# Why do DFT calculations output molecular orbitals?

My understanding is that DFT finds the electron density which minimizes some energy functional. How does it make the connection from this optimized density to molecular orbitals?

• Do you know how this works in time independent DFT? I'm worried you are confusing the two. Apr 11, 2022 at 9:11
• IIRC, most implementations of DFT and TD-DFT use Kohn-Sham orbitals, and the density is expressed in terms of those orbitals. So, the program always deals with orbitals, the density is calculated from the orbitals. Apr 11, 2022 at 9:11
• @IanBush No, I wasn’t aware there was a qualitative difference in how the connection was made in TD vs TI. Based on S R Maiti’s answer though I’m under the impression that there isn’t. What did you have in mind? Apr 11, 2022 at 16:11
• As long as you know there is no difference that is fine - I was just concerned you keep mentioning the time dependent part when that has been totally irrelevant for your last two questions. Apr 11, 2022 at 16:34
• Oh I see what you mean. I was pretty sure that distinction wasn't necessary but included it just in case. Apr 11, 2022 at 18:17

The short answer is they do not. We can identify two distinct ways of doing DFT calculations, OF-DFT (orbital-free DFT) and KS-DFT (Kohn-Sham DFT).

Let us start with the OF-DFT formalism, as it is the formalism that is more in the 'spirit' of DFT.

In OF-DFT the energy is given as:

$$E\left[\rho\right]=\int_{\Omega}\phi_{\mathrm{ext}}\left(\boldsymbol{r}\right)\rho\left(\boldsymbol{r}\right)\mathrm{d}\boldsymbol{r} + \frac{1}{2}\int_{\Omega}\frac{\rho\left(\boldsymbol{r}_{1}\right)\rho\left(\boldsymbol{r}_{2}\right)}{\left|\boldsymbol{r}_{1}-\boldsymbol{r}_{2}\right|}\mathrm{d}\boldsymbol{r}_{2}\mathrm{d}\boldsymbol{r}_{1} + T\left[\rho\right]+E_{\mathrm{x}}\left[\rho\right]+E_{\mathrm{c}}\left[\rho\right]$$

The first term is the external potential, the second term is the Coloumb interaction of the electronic density with the electronic density (electron-electron repulsion including self-repulsion), the term is the kinetic energy functional, and the last two terms are the exchange- and correlation-contributions.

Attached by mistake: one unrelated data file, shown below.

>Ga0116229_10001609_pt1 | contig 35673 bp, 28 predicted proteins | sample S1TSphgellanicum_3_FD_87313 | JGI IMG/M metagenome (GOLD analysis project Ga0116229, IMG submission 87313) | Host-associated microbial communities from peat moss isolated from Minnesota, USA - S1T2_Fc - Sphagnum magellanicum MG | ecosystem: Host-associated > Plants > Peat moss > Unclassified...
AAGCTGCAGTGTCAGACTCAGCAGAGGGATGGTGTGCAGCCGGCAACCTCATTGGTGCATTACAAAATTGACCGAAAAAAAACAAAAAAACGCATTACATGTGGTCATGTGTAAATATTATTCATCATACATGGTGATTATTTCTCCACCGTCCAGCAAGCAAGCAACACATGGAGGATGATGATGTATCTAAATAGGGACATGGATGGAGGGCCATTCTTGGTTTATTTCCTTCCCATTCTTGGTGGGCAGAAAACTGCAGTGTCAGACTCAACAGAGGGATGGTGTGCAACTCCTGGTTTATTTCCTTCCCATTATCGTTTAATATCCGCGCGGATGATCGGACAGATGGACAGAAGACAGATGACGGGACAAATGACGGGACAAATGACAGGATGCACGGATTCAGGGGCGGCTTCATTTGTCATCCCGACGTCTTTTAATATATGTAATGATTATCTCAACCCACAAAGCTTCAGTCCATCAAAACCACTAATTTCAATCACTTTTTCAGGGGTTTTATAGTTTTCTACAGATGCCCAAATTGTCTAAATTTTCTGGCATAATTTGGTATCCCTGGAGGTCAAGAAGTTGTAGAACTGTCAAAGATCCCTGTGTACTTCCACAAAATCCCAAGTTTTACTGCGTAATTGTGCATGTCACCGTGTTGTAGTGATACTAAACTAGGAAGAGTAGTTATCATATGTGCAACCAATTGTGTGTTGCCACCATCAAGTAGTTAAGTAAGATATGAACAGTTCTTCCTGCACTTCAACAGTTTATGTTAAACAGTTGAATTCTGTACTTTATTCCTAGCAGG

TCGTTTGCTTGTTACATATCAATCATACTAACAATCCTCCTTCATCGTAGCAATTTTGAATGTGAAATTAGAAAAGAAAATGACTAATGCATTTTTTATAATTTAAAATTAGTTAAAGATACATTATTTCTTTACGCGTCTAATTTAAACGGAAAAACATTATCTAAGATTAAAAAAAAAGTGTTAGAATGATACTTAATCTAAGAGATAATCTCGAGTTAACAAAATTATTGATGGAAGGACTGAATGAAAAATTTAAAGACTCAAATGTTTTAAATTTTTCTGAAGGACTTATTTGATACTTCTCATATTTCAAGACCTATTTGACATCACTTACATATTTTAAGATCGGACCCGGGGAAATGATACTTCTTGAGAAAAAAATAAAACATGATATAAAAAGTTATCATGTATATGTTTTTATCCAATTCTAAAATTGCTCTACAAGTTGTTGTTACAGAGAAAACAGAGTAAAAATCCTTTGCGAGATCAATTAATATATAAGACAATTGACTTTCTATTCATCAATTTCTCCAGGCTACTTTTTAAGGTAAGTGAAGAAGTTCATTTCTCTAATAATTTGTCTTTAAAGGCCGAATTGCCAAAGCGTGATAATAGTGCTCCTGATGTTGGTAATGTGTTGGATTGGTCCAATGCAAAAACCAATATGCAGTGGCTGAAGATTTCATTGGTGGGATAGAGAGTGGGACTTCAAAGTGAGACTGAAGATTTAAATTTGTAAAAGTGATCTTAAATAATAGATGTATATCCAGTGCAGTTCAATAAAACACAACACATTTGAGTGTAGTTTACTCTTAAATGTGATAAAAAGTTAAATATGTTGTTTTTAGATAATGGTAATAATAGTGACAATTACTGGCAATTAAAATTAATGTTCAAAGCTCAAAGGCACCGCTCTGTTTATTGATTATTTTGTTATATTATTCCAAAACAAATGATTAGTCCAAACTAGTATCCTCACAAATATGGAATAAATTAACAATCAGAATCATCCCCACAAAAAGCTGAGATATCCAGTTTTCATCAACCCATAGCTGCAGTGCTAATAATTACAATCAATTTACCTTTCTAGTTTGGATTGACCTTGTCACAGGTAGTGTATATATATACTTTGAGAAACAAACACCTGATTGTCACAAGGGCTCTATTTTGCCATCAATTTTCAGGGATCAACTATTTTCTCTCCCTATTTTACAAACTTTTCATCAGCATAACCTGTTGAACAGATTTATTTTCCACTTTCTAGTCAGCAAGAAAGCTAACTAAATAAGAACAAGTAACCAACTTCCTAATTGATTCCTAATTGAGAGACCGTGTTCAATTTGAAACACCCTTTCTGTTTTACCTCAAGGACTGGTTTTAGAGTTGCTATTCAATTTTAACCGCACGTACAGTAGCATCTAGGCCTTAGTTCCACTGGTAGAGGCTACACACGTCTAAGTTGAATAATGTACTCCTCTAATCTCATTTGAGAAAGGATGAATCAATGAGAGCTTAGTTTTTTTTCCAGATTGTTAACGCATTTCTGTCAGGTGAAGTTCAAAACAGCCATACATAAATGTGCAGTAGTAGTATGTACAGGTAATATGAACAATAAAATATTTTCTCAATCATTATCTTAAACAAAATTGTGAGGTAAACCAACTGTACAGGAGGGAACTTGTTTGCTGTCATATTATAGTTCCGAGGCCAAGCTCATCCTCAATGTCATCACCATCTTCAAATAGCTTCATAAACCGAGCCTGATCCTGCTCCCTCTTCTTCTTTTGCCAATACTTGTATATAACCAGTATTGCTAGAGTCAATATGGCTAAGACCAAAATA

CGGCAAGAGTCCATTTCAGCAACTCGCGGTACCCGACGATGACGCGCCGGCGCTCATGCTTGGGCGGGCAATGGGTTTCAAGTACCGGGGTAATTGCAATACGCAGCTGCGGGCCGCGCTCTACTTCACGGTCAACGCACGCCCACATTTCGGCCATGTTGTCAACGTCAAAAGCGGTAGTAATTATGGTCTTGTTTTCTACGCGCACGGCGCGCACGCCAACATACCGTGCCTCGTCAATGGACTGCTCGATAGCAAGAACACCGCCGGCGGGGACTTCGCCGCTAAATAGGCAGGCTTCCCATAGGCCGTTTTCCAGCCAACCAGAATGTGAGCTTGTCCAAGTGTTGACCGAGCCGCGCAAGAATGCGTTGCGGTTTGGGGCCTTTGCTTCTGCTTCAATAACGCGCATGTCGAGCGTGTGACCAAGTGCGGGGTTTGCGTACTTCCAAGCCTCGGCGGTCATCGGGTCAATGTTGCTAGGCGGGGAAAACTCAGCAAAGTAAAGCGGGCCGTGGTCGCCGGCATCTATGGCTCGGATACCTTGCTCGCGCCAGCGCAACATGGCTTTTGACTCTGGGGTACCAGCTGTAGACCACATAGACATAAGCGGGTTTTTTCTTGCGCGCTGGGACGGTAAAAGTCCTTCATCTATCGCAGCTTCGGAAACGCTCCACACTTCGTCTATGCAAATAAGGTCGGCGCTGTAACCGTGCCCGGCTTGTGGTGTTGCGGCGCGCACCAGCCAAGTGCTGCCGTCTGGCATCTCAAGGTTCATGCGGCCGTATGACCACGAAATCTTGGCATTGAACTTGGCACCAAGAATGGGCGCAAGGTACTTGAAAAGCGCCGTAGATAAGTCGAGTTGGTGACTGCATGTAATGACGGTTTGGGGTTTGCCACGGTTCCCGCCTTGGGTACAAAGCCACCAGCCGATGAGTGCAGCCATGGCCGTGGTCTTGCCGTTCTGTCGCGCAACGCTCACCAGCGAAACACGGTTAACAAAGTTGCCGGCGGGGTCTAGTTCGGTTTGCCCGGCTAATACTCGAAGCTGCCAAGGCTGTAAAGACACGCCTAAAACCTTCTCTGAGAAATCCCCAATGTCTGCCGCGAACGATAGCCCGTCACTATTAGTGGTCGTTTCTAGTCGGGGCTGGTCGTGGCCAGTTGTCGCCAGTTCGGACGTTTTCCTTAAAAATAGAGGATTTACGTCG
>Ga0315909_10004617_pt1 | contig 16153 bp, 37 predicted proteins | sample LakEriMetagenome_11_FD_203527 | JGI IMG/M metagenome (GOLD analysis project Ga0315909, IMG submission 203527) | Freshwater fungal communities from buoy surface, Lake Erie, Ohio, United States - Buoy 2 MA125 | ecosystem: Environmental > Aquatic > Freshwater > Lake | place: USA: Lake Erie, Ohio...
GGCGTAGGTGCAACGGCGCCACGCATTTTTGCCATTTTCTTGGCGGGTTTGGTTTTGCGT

As can be seen in the above equation, there is no dependency on orbitals anywhere.

Now let us examine the KS-DFT formalism:

$$E\left[\rho_{\Phi^{\mathrm{KS}}}\right] = \int_{\Omega}\phi_{\mathrm{ext}}\left(\boldsymbol{r}\right)\rho_{\Phi^{\mathrm{KS}}}\left(\boldsymbol{r}\right)\mathrm{d}\boldsymbol{r} + \frac{1}{2}\int_{\Omega}\frac{\rho_{\Phi^{\mathrm{KS}}}\left(\boldsymbol{r}_{1}\right)\rho_{\Phi^{\mathrm{KS}}}\left(\boldsymbol{r}_{2}\right)}{\left|\boldsymbol{r}_{1}-\boldsymbol{r}_{2}\right|}\mathrm{d}\boldsymbol{r}_{2}\mathrm{d}\boldsymbol{r}_{1}+ \left< {\Phi^{\mathrm{KS}}} \left| \hat{T} \right| {\Phi^{\mathrm{KS}}} \right> + E_\mathrm{x}\left[ \rho_{\Phi^{\mathrm{KS}}} \right] + E_\mathrm{c}\left[ \rho_{\Phi^{\mathrm{KS}}} \right]$$

We can see that in the KS-DFT formalism all of the terms, except for the kinetic energy, are the same as in OF-DFT formlism. Note, that the density here is contructed from the KS-orbitals.

In the KS-DFT formalism we get the kinetric energy contribution by appliying the kinetic energy functional on the KS-orbitals, whereas, in the OF-DFT formlism the kinetic energy is a functional of the denisity.

Now to address your question directly. In (KS)-DFT we do not construct the orbitals from the optimized denisty. Instead we contruct the denisty from the orbitals. I.e. the density is:

$$\rho_{\Phi^{\mathrm{KS}}} = \sum_{i=1}^N \left|\phi^\mathrm{KS}_i\right|$$

However, this raises the question, why do we bother KS-orbtals? Here, the unsatisfying answer is; Because we do not know any accurate kinetic energy functionals.